The Asian Human Rights Commission wishes to express grave concern about the arrest of Prom Jarana (64 years old), a human rights defender and land rights activist with the Assembly of the Poor in Kaobart Village, Nondindaeng District, Buriram province. According to information provided by Protection International and the Assembly of the Poor to the AHRC, Prom was arrested by a group of soldiers and police at his home at 10:30 am on 17 July 2014 and taken to a military camp. His arrest comes after weeks of intimidation and threatened evictions against the community. Prom’s family was not informed of where or why he was being taken.
The arbitrary arrest and detention of Prom Jarana is a component of the attack on human rights which has taken place following the 22 May 2014 coup in Thailand. Led by General Prayuth Chan-ocha, the NCPO took power and abrogated the constitution in Thailand. During the first seven weeks of rule by the junta, there have been severe restrictions placed on freedom of expression and political freedom, ongoing formal and informal summons to report to the junta, extensive use of arbitrary detention, the activation of military courts to process dissidents, a targeted attack on poor and dispossessed people and the creation of a general climate of fear detrimental to human rights and the rule of law. Under the terms of martial law, which were put in place two days prior to the coup, soldiers can detain and interrogate anyone for up to seven days without having to provide evidence of wrongdoing or bring formal charges. People arrested can be held at irregular places of detention, including permanent or temporary military bases or other sites designated as places of detention. Detention in irregular places means that the possibility for rights violations, including torture, forced disappearance and extrajudicial execution is greatly increased.
Prom Jarana is a resident and human rights defender in Kaobart Village, Nondindaeng District, Buriram province. The village has had a longstanding conflict with the Thai state over their right to live in the forest. The actions against he and his fellow villagers have been justified by the NCPO through two orders related to state forest policy. NCPO Order No. 64/2557 , issued on 14 June 2014, provided government agencies with additional power to suppress and stop encroachment in land designated as forest. NCPO Order No. 66/2557 , issued on 17 June 2014, created a special unit of the Internal Security Operations Command (ISOC), an agency comprised of military, police, and civilian officials, to aid in the enforcement of NCPO Order No. 64/2557 . Although the NCPO insisted that the actions of the officials must not harm poor people, thus far, the policies seem designed to do so.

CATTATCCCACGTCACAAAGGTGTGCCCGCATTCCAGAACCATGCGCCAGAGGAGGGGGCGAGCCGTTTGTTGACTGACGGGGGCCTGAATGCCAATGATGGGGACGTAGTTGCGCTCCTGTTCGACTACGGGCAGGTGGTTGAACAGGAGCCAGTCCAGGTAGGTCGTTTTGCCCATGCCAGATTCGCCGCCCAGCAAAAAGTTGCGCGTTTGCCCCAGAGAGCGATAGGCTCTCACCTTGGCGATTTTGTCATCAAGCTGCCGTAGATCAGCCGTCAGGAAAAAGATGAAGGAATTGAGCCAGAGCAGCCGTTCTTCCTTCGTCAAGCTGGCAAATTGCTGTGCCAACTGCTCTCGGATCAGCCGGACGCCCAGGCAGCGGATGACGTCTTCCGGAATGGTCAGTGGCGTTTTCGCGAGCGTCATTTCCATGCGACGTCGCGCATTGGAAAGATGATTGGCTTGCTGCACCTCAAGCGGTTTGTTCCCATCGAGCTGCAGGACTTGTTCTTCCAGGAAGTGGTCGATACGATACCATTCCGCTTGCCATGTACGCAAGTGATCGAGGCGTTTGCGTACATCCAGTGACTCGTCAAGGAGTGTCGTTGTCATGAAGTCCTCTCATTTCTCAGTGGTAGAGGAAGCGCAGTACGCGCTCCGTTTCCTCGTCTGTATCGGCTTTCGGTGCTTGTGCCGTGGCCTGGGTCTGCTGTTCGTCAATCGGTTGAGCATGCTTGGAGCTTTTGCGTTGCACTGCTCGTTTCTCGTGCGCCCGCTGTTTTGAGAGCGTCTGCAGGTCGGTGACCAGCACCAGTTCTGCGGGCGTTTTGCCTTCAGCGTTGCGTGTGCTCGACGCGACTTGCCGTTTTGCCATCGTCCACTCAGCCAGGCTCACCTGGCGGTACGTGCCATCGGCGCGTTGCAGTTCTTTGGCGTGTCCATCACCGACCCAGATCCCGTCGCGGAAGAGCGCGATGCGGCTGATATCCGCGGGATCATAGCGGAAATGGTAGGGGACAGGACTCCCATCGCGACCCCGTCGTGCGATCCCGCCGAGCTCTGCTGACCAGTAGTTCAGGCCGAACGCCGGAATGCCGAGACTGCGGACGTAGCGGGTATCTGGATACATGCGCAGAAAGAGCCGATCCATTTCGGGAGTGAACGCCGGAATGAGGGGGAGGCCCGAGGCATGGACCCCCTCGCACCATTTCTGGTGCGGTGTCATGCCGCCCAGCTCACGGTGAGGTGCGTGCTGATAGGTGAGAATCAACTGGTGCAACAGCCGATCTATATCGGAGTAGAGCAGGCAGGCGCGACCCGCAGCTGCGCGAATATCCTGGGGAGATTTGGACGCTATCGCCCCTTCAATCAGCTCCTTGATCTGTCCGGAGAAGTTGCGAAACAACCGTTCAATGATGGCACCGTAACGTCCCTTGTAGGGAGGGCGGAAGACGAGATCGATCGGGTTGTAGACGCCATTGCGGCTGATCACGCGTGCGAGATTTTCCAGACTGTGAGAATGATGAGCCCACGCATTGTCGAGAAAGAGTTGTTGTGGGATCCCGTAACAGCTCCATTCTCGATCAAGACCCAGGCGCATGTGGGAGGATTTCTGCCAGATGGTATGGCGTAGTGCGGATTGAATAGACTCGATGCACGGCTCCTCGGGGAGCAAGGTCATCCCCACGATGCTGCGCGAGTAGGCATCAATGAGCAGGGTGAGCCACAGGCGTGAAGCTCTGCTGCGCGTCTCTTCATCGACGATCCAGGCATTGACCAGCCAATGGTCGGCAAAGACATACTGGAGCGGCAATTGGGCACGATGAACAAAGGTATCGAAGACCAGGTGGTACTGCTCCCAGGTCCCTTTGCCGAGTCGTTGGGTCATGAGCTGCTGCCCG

On 28 June 2014, a group of approximately 50 fully-armed army, police and forest officials entered the village. The villagers were informed the army wanted to reclaim the land and the villagers had to dismantle their houses and leave the village. If the villagers refused to do so, the officials would return to dismantle their houses and evict them. The attack on Prom Jarana and Kaobart Village is not an isolated incident, but are part of a broader pattern that has affected more than 300 households and total of more than 1,000 people. The Asian Human Rights Commission has received reports that between 27 June and 2 July, army, police, and forestry officials have carried out similar campaigns of intimidation and threatened evictions in other parts of Buriram province, including Saeng Sawan,Talat Khwai, Pa Mamuang, Klong Hin Mai, and Sam Salueng villages. A group of 10 village leaders from Saeng Sawan village were arbitrarily detained without charge for seven days at the Somdet Chaophraya Mahakasatsuk; the villagers were never informed of the reason for their detention. In all of these villages, the villagers were told to dismantle their houses and leave the village. They were given until 7 to 10 July, before the officials would return to forcibly evict them. While the officials have not yet returned to forcibly evict the villagers, surveillance and intimidation of the villagers continues, and the villagers live with a constant threat of eviction.
The Asian Human Rights Commission unequivocally condemns the coup in the strongest terms and wishes to express grave concern about the rapid decline of human rights protections it has engendered. The AHRC calls for the immediate release of Prom Jarana and all those who have been arbitrarily arrested and detained by the National Council for Peace and Order for their work defending human rights. Further, the AHRC calls on the NCPO and all other state security officials in Thailand to cease using the coup and the imposition of martial law as the justification to disregard human rights. To defend human rights is not a crime.